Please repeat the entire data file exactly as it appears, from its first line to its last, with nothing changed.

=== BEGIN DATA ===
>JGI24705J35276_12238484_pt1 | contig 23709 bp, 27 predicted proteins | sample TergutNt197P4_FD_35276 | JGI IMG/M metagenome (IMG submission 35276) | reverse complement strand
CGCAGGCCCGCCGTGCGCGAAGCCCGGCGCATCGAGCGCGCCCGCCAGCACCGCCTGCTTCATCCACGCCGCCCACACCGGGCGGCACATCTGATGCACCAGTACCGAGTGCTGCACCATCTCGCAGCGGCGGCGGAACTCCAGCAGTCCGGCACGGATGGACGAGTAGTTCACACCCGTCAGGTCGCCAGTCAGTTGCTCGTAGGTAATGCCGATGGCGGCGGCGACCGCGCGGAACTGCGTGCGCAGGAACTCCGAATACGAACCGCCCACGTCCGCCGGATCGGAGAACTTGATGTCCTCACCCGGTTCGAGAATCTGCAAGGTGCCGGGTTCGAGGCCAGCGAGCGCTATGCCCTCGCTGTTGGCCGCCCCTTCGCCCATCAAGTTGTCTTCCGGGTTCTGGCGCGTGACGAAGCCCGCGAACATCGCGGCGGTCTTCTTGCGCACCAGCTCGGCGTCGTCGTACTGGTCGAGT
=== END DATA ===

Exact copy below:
>JGI24705J35276_12238484_pt1 | contig 23709 bp, 27 predicted proteins | sample TergutNt197P4_FD_35276 | JGI IMG/M metagenome (IMG submission 35276) | reverse complement strand
CGCAGGCCCGCCGTGCGCGAAGCCCGGCGCATCGAGCGCGCCCGCCAGCACCGCCTGCTTCATCCACGCCGCCCACACCGGGCGGCACATCTGATGCACCAGTACCGAGTGCTGCACCATCTCGCAGCGGCGGCGGAACTCCAGCAGTCCGGCACGGATGGACGAGTAGTTCACACCCGTCAGGTCGCCAGTCAGTTGCTCGTAGGTAATGCCGATGGCGGCGGCGACCGCGCGGAACTGCGTGCGCAGGAACTCCGAATACGAACCGCCCACGTCCGCCGGATCGGAGAACTTGATGTCCTCACCCGGTTCGAGAATCTGCAAGGTGCCGGGTTCGAGGCCAGCGAGCGCTATGCCCTCGCTGTTGGCCGCCCCTTCGCCCATCAAGTTGTCTTCCGGGTTCTGGCGCGTGACGAAGCCCGCGAACATCGCGGCGGTCTTCTTGCGCACCAGCTCGGCGTCGTCGTACTGGTCGAGT